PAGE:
Authenticity is being true to yourself, yes, but most of all — it’s about being true to yourself and your values while the whole world is tempting you to step aside from your values and follow other people’s advice. And however well-intentioned this advice is, it’s usually wrong for you. After all, you have your own values and unique message to share with the world, so what are the chances of anyone else being able to help with that?

This is why I have the following rule of thumb:

If I resonate with this person, I can follow some of their advice.

That’s it! If you resonate with their message, their values, and the things they do as well as the way they do it, there is a lower risk of doing something that’s completely wrong for you and your business.

For example, if your values align with Gary Vaynerchuk’s values, you probably read everything he writes. You won’t always agree with him, but he’ll be one of the people you’re willing to trust without seeing proof.

I know people say the new currency is time nowadays, but I’d argue it is trust. And trust is the stuff of authenticity.

To stay authentic, I share occasionally personal details and mistakes I did. It scratches the varnish of the perfect robot, makes us reachable, adds transparency. Being authentic is to offer a 3D image compared to a flat, stereotyped picture. — Bruno Winck

Mistakes! That’s a flash of genius right there.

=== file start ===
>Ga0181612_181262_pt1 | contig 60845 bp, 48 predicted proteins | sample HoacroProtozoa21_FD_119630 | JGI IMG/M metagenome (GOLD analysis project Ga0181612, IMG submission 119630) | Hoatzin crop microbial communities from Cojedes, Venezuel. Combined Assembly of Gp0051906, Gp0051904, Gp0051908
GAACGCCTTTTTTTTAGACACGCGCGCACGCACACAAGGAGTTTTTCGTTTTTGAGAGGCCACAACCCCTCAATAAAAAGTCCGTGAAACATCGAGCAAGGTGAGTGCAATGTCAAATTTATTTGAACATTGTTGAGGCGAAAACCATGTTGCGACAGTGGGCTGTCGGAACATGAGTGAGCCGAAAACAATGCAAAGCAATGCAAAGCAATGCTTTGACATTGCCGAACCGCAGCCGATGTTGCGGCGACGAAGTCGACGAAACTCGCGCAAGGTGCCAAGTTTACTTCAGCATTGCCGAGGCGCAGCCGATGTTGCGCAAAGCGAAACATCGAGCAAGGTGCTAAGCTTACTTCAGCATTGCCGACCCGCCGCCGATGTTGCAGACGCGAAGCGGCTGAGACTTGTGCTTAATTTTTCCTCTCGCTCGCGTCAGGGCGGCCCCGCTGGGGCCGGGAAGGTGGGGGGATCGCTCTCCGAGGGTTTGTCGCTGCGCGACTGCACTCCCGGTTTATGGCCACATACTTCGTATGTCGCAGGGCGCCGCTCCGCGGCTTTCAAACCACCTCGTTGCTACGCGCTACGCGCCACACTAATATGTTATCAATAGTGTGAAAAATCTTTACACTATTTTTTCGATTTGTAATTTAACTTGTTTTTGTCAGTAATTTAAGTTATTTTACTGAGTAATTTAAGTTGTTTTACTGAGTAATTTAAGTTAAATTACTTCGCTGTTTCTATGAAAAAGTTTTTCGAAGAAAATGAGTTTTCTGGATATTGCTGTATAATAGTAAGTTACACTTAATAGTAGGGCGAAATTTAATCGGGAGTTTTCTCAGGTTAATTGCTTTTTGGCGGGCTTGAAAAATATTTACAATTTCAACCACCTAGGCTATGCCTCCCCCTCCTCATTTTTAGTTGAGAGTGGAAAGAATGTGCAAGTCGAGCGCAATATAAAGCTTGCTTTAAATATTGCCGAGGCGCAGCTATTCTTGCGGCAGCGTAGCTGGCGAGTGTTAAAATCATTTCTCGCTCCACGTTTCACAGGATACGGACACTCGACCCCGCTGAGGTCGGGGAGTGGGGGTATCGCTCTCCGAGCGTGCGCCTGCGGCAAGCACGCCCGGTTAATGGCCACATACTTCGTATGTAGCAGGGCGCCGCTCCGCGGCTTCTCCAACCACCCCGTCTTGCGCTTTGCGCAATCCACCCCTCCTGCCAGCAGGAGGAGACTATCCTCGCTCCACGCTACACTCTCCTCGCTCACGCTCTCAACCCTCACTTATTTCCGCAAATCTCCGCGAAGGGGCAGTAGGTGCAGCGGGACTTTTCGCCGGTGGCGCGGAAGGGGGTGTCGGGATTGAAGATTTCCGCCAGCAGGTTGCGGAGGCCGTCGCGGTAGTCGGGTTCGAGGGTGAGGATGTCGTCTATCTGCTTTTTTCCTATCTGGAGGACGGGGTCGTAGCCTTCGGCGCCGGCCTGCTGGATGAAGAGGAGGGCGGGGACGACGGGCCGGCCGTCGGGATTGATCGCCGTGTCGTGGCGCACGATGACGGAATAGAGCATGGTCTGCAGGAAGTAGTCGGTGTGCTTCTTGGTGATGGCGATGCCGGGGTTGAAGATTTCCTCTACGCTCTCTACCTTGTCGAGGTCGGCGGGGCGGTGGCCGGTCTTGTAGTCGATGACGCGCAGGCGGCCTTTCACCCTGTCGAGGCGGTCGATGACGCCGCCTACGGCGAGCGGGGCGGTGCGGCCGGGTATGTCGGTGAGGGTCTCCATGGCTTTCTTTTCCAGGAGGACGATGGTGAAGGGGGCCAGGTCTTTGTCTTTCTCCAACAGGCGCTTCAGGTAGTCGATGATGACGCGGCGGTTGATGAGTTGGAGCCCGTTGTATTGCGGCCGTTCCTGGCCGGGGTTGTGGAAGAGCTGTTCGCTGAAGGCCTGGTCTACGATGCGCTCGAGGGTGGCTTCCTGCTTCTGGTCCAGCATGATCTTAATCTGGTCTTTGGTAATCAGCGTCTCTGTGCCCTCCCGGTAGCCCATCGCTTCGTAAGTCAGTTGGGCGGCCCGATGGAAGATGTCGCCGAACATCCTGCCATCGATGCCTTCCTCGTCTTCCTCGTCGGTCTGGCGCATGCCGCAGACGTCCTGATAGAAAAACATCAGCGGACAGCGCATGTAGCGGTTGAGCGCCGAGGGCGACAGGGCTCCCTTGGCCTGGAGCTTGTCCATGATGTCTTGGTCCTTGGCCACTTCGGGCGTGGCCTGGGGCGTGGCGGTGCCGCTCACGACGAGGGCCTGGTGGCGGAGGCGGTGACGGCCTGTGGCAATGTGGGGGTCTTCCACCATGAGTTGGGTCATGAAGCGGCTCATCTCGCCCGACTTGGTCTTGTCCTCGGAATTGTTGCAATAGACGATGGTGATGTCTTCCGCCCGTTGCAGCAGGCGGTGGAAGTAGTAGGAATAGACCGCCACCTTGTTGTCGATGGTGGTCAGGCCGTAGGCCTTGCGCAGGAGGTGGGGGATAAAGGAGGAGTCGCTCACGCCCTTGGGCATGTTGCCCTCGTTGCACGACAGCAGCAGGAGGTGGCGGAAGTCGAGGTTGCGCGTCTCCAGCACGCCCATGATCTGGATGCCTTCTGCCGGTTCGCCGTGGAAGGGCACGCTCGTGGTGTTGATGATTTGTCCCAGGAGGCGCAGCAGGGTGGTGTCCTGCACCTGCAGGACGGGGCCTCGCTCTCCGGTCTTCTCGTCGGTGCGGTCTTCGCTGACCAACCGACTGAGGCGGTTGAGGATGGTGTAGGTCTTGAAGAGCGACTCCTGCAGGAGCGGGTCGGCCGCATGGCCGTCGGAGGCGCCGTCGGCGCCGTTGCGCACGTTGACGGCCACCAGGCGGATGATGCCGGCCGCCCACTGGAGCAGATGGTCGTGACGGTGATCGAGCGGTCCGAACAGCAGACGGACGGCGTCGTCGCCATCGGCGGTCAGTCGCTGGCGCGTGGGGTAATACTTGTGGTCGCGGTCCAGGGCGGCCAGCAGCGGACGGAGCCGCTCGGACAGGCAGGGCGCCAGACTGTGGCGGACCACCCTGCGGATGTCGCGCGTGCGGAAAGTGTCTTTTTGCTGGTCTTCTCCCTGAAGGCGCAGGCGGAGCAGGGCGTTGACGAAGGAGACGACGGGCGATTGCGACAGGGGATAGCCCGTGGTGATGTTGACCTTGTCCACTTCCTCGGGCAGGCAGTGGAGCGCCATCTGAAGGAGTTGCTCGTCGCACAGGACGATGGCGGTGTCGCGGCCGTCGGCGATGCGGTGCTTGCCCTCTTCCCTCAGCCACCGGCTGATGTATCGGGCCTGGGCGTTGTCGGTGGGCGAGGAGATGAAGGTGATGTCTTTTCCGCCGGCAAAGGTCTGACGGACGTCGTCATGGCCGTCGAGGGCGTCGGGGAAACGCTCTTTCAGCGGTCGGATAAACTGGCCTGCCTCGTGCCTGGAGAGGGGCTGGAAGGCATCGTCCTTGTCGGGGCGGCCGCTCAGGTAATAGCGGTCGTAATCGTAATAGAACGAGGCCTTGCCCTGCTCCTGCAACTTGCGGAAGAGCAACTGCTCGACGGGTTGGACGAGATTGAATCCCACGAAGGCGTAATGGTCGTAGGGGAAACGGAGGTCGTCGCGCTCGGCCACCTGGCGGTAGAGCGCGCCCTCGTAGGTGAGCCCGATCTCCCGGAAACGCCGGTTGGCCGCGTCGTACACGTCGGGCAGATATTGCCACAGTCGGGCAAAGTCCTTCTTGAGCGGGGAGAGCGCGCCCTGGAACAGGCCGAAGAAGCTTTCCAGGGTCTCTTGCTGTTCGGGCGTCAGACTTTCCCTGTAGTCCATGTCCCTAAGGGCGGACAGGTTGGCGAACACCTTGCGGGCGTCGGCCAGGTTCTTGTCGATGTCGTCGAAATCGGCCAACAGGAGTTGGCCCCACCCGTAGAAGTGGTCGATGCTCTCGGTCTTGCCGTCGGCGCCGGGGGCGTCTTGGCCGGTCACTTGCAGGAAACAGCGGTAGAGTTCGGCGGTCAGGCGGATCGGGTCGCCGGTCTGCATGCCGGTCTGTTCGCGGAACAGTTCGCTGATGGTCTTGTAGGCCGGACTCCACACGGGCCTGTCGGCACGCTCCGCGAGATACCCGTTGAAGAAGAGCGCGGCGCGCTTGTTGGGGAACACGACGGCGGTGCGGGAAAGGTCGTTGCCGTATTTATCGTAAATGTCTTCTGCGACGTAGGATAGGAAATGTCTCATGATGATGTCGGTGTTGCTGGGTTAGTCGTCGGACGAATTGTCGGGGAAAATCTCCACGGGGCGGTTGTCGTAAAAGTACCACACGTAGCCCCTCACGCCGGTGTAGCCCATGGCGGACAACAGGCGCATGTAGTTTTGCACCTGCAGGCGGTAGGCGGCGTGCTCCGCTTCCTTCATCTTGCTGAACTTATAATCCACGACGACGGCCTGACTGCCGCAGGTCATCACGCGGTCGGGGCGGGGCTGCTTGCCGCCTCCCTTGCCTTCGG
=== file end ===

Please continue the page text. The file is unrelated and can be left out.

By sharing our mistakes along the way to personal (and career) growth, we inexorably show that we are human and that we are strong individuals, who are not afraid of failing or admitting our mistakes.

Source.

What is more, Bruno’s comment about robots is right on point because we have stepped into an era of automation, where authenticity is vital. It’s about standing out in a sea of stereotypes and offering human layers to everything we offer the world.

So I want you to ask yourself: How are you different from everybody else?Also, what are you offering that only YOU can offer? Once you have the answers, you can safely implement them into your business.

So there you have it.

We have stepped into a time where authenticity is the one thing that differentiates your business from the next person’s. If you want to truly invest in yourself and your business, you need to dig deep into the well of authenticity — what makes you, YOU. And communicate it to the people you want to reach. If you can do those things, you are golden.

P.S. Takeaways:

  • your gut is your compass and it knows where you need to go;
  • transparency invites people in your circle of trust;
  • if you can put the client at the center of your business and empathize with their struggles, they’ll trust you with their well-being;
  • don’t be tempted to follow every expert’s advice, follow only those who have your values and whose messages resonate with you;
  • share your journey, your mistakes, show us you’re human.